The first is a comparison of locus confidence interval estimation using bootstrapping with SMOGD. The reproducible code used to run diveRsity is as follows:

system.time({

# load diveRsity

library(“diveRsity”)

# load Test_data

data(Test_data)

# run the analysis

x <- divPart(infile = Test_data, outfile = NULL, gp = 3,

pairwise = TRUE, WC_Fst = FALSE, bs_locus = TRUE,

bs_pairwise = FALSE, bootstraps = 1000, plot = FALSE,

parallel = TRUE)

})

When running SMOGD on the example data set Test_data (see Keenan et al. in press for details on these data), with bootstraps set to 1000, the time taken to return results to the web browser is 2 min 34·1 s, while diveRsity takes only 1 min 17·3 s to carry out the same calculations on a laptop with an Intel Core i5-2435 CPU @ 2·49GHz. It is also relevant to note that diveRsity's performance can be significantly increased with the use of additional CPUs.

The second comparison involves the calculation of diversity partitioning statistics per locus for large data sets (e.g. RAD-seq derived SNP genotypes). This comparison was carried out between the diveRsity function bigDivPart and the hierfstat function basic.stats. For this test, a simulated data set of 268 individuals across four population samples genotyped for 55 200 bi-allelic SNP loci was used. To complete the entire analysis, diveRsity took 3 min 20·1 s, while hierfstat took 6 min 44·8 sec, using the same laptop as described above. Such speed differences become even more important with the increasing rate at which large arrays of loci can be genotyped for large numbers of individuals.

Usability & convenience

Similar to other R packages, to fully benefit from all features built into diveRsity, a reasonable level of expertise in R is required. However, diveRsity has been designed so that even R beginners or those with very limited expertise can easily carry out comprehensive analysis of their data, including results being written to file, in many cases with a single command line. This is in contrast to other packages such as mmod and hierfstat, which invariably require users to export their own result from the R environment, as well as execute more functions to calculate fewer parameters than diveRsity. An example of the convenient results formats returned by diveRsity is shown in Fig. 1.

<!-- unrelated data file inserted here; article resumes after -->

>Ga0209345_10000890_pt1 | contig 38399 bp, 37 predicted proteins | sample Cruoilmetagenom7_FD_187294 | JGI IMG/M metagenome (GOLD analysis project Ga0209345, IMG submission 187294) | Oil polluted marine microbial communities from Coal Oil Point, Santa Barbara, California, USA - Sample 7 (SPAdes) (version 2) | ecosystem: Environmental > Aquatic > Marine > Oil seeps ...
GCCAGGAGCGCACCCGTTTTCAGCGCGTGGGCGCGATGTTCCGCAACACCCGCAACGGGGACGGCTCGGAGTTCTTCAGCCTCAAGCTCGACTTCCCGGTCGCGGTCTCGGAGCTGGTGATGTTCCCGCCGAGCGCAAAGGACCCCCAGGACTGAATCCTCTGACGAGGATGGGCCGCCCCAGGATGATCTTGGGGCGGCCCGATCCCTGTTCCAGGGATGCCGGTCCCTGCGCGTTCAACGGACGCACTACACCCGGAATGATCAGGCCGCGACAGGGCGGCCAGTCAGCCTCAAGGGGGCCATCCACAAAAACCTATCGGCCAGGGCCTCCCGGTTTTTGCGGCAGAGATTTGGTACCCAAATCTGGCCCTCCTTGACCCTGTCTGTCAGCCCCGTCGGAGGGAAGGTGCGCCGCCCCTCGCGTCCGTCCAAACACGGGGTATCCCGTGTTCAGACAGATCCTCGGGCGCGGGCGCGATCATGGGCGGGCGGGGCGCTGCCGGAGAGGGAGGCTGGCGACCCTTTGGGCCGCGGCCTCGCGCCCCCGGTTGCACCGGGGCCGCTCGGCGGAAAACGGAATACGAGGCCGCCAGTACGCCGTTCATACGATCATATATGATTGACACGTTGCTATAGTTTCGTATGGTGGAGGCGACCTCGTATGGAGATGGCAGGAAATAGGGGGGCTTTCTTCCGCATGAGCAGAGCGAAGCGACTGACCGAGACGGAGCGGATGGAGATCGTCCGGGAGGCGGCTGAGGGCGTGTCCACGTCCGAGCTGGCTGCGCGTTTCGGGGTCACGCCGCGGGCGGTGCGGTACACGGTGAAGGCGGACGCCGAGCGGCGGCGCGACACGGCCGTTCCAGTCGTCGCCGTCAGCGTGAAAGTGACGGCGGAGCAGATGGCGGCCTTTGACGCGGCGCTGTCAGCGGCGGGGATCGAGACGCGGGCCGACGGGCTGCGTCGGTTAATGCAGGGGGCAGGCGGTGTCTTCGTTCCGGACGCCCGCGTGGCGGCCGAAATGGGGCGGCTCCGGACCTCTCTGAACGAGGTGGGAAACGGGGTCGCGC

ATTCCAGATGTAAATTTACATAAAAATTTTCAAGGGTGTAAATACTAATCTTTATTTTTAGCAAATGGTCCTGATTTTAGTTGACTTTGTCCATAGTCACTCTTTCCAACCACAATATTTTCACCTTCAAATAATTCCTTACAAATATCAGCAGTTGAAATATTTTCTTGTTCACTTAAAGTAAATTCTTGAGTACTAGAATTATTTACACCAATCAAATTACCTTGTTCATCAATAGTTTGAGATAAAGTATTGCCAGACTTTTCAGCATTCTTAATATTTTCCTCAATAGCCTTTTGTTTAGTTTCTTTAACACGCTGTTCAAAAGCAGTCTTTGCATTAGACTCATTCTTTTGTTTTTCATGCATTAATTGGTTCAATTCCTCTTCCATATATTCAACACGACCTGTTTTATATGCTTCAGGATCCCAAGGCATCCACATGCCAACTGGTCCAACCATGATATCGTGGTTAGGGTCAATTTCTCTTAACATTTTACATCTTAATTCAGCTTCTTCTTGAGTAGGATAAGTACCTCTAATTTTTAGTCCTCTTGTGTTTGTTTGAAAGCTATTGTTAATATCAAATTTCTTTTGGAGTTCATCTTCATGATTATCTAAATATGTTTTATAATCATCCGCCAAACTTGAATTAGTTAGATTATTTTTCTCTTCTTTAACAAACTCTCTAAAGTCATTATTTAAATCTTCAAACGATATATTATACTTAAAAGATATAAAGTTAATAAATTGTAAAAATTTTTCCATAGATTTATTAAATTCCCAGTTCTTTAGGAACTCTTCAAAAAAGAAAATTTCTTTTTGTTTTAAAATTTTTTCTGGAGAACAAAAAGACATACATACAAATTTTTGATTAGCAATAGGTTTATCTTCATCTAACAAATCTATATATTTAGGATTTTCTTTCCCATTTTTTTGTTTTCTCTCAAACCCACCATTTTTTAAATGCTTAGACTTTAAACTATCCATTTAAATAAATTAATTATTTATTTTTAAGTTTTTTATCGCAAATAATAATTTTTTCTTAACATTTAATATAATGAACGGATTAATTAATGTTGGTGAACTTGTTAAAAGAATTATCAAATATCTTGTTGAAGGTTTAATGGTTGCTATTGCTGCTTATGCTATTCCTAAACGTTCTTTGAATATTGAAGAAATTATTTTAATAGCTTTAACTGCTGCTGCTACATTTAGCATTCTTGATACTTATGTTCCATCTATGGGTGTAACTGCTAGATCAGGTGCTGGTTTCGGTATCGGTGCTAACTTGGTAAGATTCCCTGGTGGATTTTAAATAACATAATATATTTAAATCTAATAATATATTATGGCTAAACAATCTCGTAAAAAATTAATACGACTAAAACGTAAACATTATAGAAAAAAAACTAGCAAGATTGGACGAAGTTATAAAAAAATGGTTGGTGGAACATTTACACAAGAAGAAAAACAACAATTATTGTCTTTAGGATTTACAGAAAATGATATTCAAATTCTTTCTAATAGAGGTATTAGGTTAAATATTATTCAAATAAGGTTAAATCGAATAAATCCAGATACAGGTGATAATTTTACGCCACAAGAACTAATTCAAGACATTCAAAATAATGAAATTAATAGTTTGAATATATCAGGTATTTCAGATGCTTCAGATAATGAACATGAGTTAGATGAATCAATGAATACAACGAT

In keeping with the focus on ease of use, diveRsity also includes a web application, which provides a browser based user interface for the estimation of the most popular statistics implemented in the command line version of the package. This application was built using the framework provided by the R package, shiny (RStudio & Inc 2012), and provides users with a range of benefits including an easy to use interface and downloadable result files. The browser user interface also allows users to run their analyses on a remote server; thus, local system resources are not consumed. The application can be accessed at: http://glimmer.rstudio.com/kkeenan/diveRsity-online/.

Users can also run this application locally by executing the following command in the R console:

# after loading diveRsity

divOnline()

Despite an emphasis on simplicity, diveRsity still retains all of the functionality and flexibility provided by the R environment (i.e. all results are returned to the current session workspace). Thus, users with more experience can easily pipe results from their analyses into downstream custom analyses (e.g. ABC).

Accessing the package

The diveRsity package is hosted on the Comprehensive R Archive Network (CRAN), and can be downloaded using the install.packages function in R. Simply type the following command into the R console:

install.packages(“diveRsity”, dependencies = TRUE)

Providing the user has a working internet connection, and following the selection of a suitable CRAN repository mirror, the package will download and install automatically.

Ongoing development of diveRsity can also be tracked at: http://diversityinlife.weebly.com/software.html

This web page contains the latest developmental versions of the package as well as an update log.

Examples

  1. Top of page